(Bloomberg) -- Russian exports of discounted crude and fuel oil to China have jumped to record levels as the re-opening of the world’s biggest energy importer gathers pace after the dismantling of Covid Zero.

Overall flows last month were at the highest at any point since the invasion of Ukraine a year ago and surpassed a record set in April 2020, according to data intelligence firm Kpler. Exports of fuel oil surged to an all-time high.

The buying spree was likely underpinned by private refiners, but state-owned processors are now showing more interest in Russian crude after concerns around potential blowback from the US and allies kept them on the sidelines.

China is toe-to-toe with India as the biggest buyer of Russian crude after the war in Ukraine re-shaped global energy flows. Moscow has had to offer discounts to entice a shrinking pool of customers, a move welcomed by Asian buyers trying to control inflation. The West wants to deprive the Kremlin of funds for its war but would also like to keep a lid of on global oil prices.

Russia’s overall crude and fuel oil exports to China reached 1.66 million barrels a day last month, according to Kpler data as of Feb. 20. That’s more than the previous record set in April 2020 when the Asian nation was emerging from its initial virus restrictions. Crude and condensate flows rose to 1.52 million barrels a day, just short of a record set almost three years ago. 

The uptick in Chinese buying is evidence the country’s economic recovery is picking up, which should help to buoy global oil prices. The International Energy Agency last week cited China for a boost in its demand forecasts, while OPEC producer Iran is tipping Brent to rise above $100 a barrel this year.

It can take more than six weeks for cargoes shipped from Russia’s western ports to arrive in China, while barrels sent from the Far East typically arrive the same month.

Offers for Russian Urals and ESPO crude were pegged at a discount of $13 and $8 a barrel, respectively, to Brent on a delivered basis, according to traders. That’s much cheaper than similar West African grades, which were priced at near parity or a premium to Brent.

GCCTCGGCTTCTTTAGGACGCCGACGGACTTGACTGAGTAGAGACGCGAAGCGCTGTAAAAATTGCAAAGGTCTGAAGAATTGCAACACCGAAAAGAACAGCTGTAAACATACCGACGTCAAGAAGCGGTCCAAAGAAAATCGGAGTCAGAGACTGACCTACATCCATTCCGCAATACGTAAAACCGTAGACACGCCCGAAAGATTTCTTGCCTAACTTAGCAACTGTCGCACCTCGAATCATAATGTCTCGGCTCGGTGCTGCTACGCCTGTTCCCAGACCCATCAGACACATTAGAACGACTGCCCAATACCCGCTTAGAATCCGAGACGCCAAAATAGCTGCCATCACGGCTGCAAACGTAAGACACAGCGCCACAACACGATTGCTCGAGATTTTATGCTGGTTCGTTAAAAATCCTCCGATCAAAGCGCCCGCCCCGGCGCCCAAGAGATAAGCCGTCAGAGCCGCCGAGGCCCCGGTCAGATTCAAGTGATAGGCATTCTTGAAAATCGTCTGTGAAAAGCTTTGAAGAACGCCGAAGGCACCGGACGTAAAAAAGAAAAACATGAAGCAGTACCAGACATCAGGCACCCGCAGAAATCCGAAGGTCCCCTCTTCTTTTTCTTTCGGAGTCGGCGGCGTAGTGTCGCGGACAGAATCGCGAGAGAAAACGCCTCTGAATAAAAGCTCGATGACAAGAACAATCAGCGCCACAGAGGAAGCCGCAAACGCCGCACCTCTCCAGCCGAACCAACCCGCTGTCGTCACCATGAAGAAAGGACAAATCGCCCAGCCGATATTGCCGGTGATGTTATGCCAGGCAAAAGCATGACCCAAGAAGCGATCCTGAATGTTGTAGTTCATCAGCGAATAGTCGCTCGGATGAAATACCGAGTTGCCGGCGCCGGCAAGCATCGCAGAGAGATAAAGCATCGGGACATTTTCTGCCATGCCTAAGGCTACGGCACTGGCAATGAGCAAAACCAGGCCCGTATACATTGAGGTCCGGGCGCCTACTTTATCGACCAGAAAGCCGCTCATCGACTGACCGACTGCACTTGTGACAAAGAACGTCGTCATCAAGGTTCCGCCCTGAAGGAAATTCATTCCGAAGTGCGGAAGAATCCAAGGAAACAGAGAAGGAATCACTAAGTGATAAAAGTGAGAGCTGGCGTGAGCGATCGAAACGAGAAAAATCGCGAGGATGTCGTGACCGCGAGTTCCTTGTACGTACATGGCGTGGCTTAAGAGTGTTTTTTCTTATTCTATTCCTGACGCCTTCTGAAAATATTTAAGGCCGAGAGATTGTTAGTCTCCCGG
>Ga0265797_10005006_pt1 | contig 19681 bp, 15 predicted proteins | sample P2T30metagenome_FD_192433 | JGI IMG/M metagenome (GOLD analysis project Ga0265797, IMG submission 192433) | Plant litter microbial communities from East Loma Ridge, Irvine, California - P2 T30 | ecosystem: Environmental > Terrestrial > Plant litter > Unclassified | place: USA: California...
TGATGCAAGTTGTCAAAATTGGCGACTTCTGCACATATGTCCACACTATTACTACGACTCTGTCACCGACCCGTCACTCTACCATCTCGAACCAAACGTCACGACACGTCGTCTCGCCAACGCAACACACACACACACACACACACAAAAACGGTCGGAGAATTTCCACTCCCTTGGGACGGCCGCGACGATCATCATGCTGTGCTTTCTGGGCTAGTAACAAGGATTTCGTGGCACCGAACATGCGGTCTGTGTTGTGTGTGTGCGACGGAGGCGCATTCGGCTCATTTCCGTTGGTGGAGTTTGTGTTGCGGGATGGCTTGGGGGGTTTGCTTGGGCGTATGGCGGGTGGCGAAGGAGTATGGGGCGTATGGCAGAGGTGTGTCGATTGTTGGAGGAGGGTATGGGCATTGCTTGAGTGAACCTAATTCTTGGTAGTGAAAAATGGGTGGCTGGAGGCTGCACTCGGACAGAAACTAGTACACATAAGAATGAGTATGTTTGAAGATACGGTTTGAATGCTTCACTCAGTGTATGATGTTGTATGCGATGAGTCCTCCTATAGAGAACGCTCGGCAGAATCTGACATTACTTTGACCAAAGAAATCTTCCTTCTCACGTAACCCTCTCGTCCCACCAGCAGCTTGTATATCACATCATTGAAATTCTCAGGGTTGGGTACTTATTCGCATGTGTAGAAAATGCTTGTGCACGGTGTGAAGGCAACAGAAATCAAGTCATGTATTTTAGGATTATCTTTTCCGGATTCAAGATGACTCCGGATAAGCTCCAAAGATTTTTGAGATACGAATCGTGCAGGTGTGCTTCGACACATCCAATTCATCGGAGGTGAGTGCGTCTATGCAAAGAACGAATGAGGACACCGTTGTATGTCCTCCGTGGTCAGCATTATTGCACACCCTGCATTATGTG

Asia’s largest economy has dominated buying of ESPO, a grade that can be shipped quickly from Russia’s Far East, since late-2022. Private refiners have been key consumers, but traders are watching for demand from state-owned refiners such as China Petroleum & Chemical Corp., or Sinopec, as well as CNOOC Ltd.

China not only bought the entire monthly loading schedule of ESPO for January, it also purchased Arctic grades and Urals, said Viktor Katona, lead crude analyst at Kpler. Its buying spree on fuel oil mainly comes from the Black Sea and Baltic Sea regions, he said.  

Ship-tracking data indicates that more oil could flow to China from Russia’s western ports of Primorsk and Novorossiysk, where grades including Urals are loaded. The uptick can be partly attributed to state-run refiners speeding up purchases, according to people with knowledge of the matter.

Russian exports of straight-run fuel oil and high-sulfur fuel oil to China hit a record of about 142,000 barrels a day in January, according to Kpler.

Fuel oil can be processed in place of crude in large distillation units, or used in secondary plants such as cokers to make diesel or gasoline. HSFO can also be blended into marine fuel or bitumen. It was at a $16 to $17 a barrel discount to Brent before taxes, the traders said.

China’s private refiners have been buying more straight-run fuel oil since late-2022 due to attractive prices, said Mia Geng, an analyst at industry consultant FGE. Private refiners sometimes opt to refine fuel oil over crude in an effort to skirt government-issued quotas meant to limit crude imports, but the recent surge in purchases was more likely due to processors being able to reap sizable profits from processing, she said.

--With assistance from Kevin Dharmawan.

(Updates with analyst quote in 10th paragraph.)

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